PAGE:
A successful business often creates unique graphics, slogans, and logos to promote customer recognition of its products and/or services. The power of such branding is its ability to help customers link specific goods or services to a particular business. Therefore, protecting that exclusive image is of paramount importance to a business. Fortunately, Texas law details how a business may register trademarks or service marks, so that they are used only as intended by their creators.
Trademark vs. Service Mark
Although a trademark is distinct from a service mark, both are sometimes referred to simply as a mark. A trademark and a service mark indicate that all services or goods provided “in association with that mark come from the same source,” and the Texas Business and Commerce Code safeguards these marks. Tex. Bus. & Com. Code § 16.001(8).
According to SOS Direct, “A trademark is a word, name, symbol, or device, or any combination of those terms, used by a person to identify and distinguish the person's goods, including a unique product, from the goods manufactured or sold by another, and indicate the source of the goods, regardless of whether the source is unknown.” Tex. Bus. & Com. Code § 16.001(10). Note that in this definition, a trademark refers specifically to a good or product.
In contrast, a service mark has the same basic purpose, but it focuses specifically distinguishing the services of one business from the services of another. Tex. Bus. & Com. Code § 16.001(8).
Advantages of Registering a Mark
Businesses may use trademarks and service marks without registering them, but registration does offer specific protections for a business by preventing other business from using the marks, thus maintaining an exclusive connection which provides recognition and assurance to the customer base.
Additional benefits of registering a mark are outlined on SOSDirect:
- Notifying other businesses in Texas that a mark has been claimed for ownership and is therefore off-limits. Tex. Bus. & Com. Code §16.060(b);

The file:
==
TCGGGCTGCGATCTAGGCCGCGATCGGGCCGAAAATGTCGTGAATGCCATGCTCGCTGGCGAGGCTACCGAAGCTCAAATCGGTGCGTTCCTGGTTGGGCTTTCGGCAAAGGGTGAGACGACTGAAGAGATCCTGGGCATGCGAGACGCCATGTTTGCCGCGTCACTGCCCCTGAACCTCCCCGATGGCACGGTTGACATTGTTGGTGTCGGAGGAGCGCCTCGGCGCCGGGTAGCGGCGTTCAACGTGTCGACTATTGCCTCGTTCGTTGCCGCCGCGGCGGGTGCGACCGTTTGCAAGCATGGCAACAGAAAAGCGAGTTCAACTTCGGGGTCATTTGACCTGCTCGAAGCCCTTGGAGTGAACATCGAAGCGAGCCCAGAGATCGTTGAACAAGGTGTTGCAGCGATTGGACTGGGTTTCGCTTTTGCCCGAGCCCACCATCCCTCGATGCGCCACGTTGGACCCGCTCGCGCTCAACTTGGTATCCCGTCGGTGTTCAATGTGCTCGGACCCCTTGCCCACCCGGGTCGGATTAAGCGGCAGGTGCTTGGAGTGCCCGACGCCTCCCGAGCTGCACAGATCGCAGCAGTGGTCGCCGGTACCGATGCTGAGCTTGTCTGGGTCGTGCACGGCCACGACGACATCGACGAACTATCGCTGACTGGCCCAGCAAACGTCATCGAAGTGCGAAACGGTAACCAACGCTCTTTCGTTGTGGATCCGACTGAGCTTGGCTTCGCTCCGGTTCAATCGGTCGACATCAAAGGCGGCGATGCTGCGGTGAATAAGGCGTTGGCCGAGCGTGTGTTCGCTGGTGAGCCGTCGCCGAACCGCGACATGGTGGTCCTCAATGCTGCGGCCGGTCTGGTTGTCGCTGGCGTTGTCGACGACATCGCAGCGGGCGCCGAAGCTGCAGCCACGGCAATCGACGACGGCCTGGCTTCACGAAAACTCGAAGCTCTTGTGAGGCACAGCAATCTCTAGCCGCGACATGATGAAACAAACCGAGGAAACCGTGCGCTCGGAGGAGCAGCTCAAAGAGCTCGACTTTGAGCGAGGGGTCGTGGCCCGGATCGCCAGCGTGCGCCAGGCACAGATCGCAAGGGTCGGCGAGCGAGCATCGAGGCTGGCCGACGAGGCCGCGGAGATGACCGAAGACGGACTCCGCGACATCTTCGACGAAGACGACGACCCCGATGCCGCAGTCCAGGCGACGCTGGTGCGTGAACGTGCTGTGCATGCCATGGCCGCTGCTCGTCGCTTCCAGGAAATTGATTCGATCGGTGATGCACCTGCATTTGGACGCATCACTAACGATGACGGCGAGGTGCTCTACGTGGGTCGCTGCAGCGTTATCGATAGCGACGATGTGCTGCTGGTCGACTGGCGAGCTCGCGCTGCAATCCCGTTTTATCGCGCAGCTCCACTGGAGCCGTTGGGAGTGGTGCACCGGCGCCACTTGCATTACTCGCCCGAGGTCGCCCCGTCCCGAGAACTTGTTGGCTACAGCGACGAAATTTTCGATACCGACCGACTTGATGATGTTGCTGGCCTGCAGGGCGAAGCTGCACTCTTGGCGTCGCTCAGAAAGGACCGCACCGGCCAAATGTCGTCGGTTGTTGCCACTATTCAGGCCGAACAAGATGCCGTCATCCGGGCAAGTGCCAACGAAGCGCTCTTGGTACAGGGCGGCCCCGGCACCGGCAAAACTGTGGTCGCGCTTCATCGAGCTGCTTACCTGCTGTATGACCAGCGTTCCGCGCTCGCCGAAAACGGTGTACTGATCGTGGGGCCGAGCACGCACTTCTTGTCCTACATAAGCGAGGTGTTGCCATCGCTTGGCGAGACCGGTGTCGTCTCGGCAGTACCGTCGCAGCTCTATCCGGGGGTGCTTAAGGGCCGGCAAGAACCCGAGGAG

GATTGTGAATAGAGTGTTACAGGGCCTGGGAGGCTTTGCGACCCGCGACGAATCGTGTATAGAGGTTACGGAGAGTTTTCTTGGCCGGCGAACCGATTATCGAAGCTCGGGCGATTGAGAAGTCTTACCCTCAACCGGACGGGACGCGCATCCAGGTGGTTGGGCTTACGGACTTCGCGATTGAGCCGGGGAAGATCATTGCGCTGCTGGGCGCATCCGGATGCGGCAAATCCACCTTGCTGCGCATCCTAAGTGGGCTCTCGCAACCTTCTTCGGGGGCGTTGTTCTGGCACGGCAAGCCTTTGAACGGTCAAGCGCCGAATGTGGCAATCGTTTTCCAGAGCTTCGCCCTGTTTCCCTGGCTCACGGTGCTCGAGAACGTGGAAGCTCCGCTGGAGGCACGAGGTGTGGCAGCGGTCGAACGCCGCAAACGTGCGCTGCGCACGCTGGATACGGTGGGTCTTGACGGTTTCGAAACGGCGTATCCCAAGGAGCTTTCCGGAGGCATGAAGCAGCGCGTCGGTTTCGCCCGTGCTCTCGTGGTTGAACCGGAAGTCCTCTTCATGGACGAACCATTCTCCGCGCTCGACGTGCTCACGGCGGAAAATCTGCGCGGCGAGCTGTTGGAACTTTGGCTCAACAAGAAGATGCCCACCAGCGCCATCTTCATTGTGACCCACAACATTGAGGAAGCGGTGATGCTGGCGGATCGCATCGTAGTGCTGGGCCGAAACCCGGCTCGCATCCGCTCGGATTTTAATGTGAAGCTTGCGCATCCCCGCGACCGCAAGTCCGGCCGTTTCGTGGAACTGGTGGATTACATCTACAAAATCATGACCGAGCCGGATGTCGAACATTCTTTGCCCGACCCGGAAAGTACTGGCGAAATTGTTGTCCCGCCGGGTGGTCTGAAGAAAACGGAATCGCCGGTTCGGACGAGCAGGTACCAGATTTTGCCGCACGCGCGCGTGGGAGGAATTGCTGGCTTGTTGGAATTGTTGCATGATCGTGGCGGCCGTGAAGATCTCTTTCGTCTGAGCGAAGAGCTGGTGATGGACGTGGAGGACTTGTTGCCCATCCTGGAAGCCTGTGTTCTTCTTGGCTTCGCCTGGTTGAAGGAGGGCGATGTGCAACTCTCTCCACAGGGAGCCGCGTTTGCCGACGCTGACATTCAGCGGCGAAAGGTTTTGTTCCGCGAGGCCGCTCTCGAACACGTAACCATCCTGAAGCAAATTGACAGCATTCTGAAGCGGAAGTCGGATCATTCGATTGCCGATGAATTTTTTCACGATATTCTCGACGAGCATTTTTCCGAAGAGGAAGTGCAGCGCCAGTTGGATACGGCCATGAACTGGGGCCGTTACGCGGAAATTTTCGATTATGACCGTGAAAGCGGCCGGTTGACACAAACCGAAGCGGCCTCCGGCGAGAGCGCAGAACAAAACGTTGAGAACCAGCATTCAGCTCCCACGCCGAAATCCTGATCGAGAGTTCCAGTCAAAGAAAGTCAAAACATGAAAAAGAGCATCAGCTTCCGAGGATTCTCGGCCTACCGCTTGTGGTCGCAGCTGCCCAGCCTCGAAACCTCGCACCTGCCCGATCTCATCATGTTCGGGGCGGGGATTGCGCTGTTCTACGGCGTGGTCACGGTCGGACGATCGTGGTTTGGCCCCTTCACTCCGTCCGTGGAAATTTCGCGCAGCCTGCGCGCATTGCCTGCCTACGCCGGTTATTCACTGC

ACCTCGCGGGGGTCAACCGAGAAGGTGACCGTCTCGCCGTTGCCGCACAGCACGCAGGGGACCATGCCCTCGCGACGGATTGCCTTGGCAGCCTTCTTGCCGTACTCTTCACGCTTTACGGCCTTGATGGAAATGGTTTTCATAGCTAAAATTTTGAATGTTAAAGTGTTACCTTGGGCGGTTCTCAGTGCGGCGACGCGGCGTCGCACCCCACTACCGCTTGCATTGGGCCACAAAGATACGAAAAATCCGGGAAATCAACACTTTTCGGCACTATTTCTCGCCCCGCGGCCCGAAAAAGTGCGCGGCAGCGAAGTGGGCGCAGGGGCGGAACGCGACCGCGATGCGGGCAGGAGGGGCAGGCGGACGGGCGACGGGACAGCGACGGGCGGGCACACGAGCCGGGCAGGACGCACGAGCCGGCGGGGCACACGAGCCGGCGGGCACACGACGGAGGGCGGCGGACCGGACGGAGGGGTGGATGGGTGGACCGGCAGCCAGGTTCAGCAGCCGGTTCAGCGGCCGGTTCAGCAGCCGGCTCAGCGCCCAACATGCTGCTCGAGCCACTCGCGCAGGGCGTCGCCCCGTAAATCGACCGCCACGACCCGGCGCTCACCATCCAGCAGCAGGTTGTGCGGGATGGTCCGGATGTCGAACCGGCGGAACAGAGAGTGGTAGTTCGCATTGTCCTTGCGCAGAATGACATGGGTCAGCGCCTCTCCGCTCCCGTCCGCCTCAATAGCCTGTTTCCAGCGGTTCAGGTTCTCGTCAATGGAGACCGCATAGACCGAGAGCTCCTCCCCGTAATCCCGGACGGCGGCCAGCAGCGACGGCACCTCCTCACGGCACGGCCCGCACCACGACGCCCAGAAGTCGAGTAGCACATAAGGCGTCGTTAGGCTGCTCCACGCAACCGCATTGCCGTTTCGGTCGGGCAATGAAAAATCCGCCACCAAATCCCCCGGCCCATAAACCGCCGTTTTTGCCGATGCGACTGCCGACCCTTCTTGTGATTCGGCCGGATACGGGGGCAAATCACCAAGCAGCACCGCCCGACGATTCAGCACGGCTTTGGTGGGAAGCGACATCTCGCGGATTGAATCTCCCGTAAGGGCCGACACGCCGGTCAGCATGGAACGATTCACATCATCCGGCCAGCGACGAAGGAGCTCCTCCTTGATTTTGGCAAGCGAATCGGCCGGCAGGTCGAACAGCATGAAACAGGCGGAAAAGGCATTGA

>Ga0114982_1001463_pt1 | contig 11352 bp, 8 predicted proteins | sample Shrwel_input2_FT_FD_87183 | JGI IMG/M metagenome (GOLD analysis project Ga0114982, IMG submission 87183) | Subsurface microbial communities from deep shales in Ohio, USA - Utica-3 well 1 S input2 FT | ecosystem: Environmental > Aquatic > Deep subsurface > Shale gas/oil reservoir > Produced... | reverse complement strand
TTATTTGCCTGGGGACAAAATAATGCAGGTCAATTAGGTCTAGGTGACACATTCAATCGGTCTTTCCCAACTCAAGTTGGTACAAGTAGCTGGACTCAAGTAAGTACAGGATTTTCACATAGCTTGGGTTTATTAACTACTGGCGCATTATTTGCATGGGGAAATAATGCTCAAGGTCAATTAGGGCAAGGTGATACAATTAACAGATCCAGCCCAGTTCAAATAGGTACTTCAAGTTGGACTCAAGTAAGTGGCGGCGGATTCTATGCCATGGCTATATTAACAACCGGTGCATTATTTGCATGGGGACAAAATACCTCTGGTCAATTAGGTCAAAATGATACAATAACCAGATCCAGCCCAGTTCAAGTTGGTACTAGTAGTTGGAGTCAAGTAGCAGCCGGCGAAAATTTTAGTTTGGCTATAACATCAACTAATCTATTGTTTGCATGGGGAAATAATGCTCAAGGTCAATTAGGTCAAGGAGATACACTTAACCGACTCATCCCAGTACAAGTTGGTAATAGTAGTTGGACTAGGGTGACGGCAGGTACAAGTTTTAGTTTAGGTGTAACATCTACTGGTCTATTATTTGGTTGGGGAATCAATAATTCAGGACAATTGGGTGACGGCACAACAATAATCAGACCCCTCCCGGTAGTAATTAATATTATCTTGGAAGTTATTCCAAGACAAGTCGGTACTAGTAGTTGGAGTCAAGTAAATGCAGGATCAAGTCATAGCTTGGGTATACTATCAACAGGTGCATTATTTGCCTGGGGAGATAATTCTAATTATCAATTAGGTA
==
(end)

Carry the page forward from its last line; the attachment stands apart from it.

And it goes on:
- Providing a certificate which verifies the validity and exclusive ownership of the mark. Tex. Bus. & Com. Code §16.060(c);
- Establishing that use of this registered mark is a statutory cause of action for infringement. Tex. Bus. & Com. Code §§16.102 – 104;
- Defining statutory cause of action for infringing upon a registered mark; and
- Protecting against creating and using counterfeit marks. Tex. Penal Code. Code § 32.23.
The Process of Registering a Mark
Note that there is a federal regime for trademark and service mark registration through the United States Patent and Trademark Office; however, the federal registration process is beyond the scope of this article. In order to register a mark in Texas, it must already be in use before applying for registration; it must be unique and memorable; and it must be distinct from other marks already registered in Texas or the US Patent and Trademark Office in order to avoid confusing or misleading customers. Tex. Bus. & Com. Code §§16.001 et seq.
Once those requirements are in place, a business then completes Form 901 and follows the other steps outlined on SOSDirect. The state then evaluates that request and, if the application fulfills the requirements, it will register the mark. Tex. Bus. & Com. Code §16.052. Once approved, the registration is in effect for five years at which point it may be renewed for another five years.
The Texas Secretary of State provides information and forms on-line. However, the office can provide only basic information, not legal advice. The SOSDirect website acknowledges the complexity of the registration process, stating that they “initially reject the majority of applications that are submitted to us by non-attorneys. You might benefit from consulting with an attorney about the best way to protect your intellectual property.” Clearly, working with an experienced business attorney will ensure that the job is done right the first time, saving a client time, frustration, and money in the process.
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